By Melissa Coats - True Connection Tuesday
Allow me to set a scene for you. I’m standing looking at my partner, who has known me for YEARS, and I have a distinct look of awe on my face as we go for the third round in an argument that has moved from one floor of the house and back again twice. “He doesn’t care or understand at all!” is the thought. The hurt and disbelief are so powerful that I can literally not understand how this person who has known me forever doesn’t comprehend my perspective and why I am upset.
I think it is fair to say that you are not alone. Recently, as we enter the holiday season, still trying to manage challenges from the pandemic, I have heard more and more couples struggling with feeling misunderstood by their partner. First of all, in a “normal” year, the holidays stir up plenty of disagreements on family, boundaries, how to spend your time, money, stress…you name it. This year, we have feelings about politics and pandemics to contend with, among so many other things.
We already usually don’t have all of the same views and values as our partners. Then, enter assumptions. Assumptions can have a devastating effect on relationships. We may assume that our partner already knows how we feel about something or assume that they think the same way as we do.
Assumptions can sound like this:
- “I can’t believe you just asked me that. You know how I feel about ______.”
- “How would you feel if I told/asked you the same thing?”
- “We talked about this. How can you not remember?”
- “You never think about me or my feelings.”
When we assume that our partner knows how we feel, we set ourselves up for disappointment. Managing our expectations of our partner is crucial. Instead, what if we were to assume…
1. My partner naturally thinks, sees, and experiences the world differently than I do. They have a different background than me.
2. Maybe their views are a valuable addition to the way I see the world and vice versa.
3. It’s ok that we see things differently!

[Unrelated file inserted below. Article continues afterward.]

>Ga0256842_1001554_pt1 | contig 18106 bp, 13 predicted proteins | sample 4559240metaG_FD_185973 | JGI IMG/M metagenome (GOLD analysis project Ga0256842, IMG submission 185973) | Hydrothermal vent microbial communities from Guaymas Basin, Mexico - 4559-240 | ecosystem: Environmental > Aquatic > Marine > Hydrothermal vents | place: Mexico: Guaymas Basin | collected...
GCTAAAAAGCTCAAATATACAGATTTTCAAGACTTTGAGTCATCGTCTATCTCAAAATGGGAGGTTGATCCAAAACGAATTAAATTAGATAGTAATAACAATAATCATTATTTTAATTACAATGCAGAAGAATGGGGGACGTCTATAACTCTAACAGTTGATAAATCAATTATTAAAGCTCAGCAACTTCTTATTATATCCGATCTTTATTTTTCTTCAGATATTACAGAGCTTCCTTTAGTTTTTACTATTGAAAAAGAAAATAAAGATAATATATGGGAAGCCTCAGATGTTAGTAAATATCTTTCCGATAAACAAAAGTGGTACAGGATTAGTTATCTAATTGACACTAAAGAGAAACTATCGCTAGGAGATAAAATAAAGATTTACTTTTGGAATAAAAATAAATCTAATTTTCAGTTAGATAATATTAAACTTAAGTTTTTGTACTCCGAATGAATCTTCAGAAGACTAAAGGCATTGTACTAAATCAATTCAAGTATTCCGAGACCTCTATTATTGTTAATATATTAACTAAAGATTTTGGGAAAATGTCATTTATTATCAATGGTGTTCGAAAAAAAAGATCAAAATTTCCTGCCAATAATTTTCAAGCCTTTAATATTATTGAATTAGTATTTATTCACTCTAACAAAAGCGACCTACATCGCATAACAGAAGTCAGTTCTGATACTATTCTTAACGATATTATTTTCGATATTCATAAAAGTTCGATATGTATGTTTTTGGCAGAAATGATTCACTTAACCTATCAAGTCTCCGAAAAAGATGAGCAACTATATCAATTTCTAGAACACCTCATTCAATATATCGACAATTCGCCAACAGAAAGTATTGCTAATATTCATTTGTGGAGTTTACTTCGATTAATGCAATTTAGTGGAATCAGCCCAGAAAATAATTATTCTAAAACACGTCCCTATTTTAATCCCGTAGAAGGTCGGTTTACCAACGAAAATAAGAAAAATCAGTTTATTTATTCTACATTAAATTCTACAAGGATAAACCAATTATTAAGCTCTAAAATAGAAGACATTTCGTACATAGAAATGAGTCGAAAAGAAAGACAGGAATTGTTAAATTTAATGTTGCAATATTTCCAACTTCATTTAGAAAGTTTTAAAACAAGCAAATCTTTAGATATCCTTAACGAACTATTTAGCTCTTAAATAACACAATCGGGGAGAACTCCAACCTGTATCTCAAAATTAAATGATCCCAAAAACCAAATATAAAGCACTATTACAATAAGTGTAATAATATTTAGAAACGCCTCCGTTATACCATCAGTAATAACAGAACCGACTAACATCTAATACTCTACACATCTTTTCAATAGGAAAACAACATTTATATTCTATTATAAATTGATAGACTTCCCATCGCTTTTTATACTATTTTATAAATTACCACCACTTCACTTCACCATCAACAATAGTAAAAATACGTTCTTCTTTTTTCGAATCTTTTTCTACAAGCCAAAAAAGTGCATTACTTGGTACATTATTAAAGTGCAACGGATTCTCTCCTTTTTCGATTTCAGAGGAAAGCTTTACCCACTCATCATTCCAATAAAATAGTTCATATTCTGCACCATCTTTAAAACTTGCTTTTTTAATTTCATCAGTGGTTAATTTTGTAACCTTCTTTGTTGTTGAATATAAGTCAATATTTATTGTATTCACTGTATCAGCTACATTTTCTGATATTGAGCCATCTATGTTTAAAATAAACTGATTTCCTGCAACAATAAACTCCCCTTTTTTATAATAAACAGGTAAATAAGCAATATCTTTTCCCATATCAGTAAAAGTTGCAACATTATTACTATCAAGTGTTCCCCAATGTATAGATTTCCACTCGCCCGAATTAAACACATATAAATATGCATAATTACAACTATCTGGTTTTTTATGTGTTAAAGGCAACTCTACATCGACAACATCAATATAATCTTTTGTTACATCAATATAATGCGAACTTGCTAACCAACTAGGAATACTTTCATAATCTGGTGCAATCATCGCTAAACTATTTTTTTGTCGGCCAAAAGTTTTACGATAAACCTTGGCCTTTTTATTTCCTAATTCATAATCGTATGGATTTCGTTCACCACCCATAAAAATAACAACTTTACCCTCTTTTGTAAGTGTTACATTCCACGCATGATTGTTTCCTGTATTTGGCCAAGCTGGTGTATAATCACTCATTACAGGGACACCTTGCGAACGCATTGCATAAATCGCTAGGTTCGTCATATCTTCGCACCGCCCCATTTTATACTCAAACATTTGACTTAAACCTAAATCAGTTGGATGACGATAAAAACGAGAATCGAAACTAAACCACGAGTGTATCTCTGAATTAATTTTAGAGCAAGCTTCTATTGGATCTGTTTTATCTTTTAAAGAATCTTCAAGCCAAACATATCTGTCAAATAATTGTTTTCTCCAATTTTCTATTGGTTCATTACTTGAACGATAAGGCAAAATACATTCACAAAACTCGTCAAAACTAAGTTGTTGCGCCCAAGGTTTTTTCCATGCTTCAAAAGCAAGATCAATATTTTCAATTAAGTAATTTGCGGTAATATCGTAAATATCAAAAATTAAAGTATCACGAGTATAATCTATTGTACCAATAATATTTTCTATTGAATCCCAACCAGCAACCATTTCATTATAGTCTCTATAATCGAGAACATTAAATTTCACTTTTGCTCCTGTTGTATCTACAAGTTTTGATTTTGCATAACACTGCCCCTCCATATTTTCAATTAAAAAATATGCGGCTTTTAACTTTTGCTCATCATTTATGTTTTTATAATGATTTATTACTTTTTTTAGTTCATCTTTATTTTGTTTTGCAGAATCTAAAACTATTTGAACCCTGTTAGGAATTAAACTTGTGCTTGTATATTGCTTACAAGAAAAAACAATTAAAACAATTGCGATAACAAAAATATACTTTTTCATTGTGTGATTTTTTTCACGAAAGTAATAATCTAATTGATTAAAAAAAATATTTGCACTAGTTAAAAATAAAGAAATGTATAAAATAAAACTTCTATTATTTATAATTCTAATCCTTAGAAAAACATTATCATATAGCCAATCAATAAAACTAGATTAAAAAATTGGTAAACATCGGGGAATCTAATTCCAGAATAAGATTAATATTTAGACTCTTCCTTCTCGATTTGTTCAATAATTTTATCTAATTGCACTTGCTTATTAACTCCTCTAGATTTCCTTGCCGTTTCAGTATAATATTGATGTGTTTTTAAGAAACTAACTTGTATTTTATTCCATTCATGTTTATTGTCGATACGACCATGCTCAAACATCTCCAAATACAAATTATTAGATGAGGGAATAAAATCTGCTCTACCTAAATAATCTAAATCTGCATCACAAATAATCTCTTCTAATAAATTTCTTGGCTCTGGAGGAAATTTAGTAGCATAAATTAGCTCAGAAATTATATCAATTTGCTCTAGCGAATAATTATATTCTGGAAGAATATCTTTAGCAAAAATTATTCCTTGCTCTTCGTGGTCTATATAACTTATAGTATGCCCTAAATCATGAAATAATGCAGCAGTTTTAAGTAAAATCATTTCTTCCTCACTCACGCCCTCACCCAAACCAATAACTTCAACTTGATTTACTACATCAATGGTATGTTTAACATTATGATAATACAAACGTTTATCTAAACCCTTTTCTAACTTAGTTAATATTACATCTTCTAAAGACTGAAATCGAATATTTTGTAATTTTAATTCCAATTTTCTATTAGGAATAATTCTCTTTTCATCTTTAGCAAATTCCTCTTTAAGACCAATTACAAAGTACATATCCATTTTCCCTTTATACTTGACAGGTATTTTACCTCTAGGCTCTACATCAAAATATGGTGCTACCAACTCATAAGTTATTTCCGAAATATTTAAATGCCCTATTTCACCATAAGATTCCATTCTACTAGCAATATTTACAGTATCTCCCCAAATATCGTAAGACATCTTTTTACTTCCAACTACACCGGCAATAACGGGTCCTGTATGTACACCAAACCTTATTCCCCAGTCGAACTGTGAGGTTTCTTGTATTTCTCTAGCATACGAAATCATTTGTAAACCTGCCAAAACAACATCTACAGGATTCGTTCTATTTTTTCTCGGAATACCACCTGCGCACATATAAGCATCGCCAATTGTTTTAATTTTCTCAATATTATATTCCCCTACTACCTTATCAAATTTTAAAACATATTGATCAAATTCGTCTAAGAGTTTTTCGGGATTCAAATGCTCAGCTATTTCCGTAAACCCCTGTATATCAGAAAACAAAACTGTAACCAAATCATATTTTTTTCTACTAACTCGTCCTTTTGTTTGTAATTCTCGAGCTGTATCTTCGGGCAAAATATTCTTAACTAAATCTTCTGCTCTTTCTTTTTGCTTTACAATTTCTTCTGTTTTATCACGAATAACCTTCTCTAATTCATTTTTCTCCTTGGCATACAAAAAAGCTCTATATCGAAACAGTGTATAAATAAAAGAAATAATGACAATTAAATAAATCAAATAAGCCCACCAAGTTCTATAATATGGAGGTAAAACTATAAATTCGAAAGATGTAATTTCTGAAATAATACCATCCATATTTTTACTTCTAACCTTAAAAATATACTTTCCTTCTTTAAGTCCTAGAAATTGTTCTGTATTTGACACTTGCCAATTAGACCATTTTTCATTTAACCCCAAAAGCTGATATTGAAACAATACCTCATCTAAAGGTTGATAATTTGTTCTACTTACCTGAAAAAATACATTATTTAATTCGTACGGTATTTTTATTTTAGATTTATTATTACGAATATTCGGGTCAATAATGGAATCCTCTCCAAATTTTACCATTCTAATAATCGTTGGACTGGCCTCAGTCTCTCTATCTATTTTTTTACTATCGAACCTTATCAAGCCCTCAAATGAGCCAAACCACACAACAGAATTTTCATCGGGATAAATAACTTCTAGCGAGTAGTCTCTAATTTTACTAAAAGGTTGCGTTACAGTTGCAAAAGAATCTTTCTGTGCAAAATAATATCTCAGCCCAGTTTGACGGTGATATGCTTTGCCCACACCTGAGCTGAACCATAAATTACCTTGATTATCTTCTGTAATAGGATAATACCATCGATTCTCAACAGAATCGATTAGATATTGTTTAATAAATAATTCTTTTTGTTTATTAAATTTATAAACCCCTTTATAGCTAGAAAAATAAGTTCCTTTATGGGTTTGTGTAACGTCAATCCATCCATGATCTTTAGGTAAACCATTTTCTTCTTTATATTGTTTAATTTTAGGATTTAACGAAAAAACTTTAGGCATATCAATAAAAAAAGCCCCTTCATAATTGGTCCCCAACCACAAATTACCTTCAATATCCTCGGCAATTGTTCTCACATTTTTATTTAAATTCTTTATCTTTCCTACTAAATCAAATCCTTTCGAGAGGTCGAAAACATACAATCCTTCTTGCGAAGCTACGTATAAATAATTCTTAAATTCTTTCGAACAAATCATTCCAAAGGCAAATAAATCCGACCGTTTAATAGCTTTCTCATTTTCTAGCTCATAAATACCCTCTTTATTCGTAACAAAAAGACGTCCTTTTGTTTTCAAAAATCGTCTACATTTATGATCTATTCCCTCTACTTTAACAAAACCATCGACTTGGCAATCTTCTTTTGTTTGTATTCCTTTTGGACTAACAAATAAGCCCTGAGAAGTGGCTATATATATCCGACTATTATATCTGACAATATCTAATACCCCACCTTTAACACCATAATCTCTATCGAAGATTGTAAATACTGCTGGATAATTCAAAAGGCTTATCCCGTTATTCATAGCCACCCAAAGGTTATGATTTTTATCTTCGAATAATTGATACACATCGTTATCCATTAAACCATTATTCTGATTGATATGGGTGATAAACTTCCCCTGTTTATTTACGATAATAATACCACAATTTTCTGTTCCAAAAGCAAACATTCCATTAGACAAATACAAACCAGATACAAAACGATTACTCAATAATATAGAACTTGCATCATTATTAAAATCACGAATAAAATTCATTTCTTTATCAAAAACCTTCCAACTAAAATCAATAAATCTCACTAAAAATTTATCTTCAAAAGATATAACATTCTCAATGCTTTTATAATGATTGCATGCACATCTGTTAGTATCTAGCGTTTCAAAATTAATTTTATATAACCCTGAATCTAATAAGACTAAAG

If I reflect on these things and begin to value that my partner has ways of seeing the world that may help me even though they are different, I relieve the pressure to always agree and set myself up for a more intimate connection with my partner.
“Ok, so what do I do about all of this?”
It’s a question I get a lot. If you assume anything, assume that your partner sees things differently and needs help seeing your experience clearly. Here are some thoughts on how to help them connect to your experience…
1. Lead with compassion for both you and your partner – this is hard stuff, and accessing compassion will always bring you closer than accessing defensiveness.
2. Pretend like you are giving your partner a tour of your own feelings. Use feeling words instead of accusatory statements. For example:
3. Actively listen to your partner and ask them to actively listen to you. Active listening means I am not formulating my response before my partner is done talking, but I am genuinely trying to understand their experience. It is ok to say to your partner, “I am going to try not to be defensive as I talk about my feelings. Can I ask you to try to really hear my experience?”
4. Validate, validate, validate – your own feelings and your partners. All emotions are valid and have useful information for us. Not all feelings are evidence. Your frustration is not evidence that your partner doesn’t care. But it is information that something is hurting you and needs to be processed. Just because we validate our partner’s feelings does not mean we fully agree with them, but it means we can understand what that feeling is like. And isn’t that what we all want, to be understood?
If you are having trouble with this, there is never anything wrong with reaching out to a therapist for help. Remember, be kind and gentle with yourself and those around you this holiday season.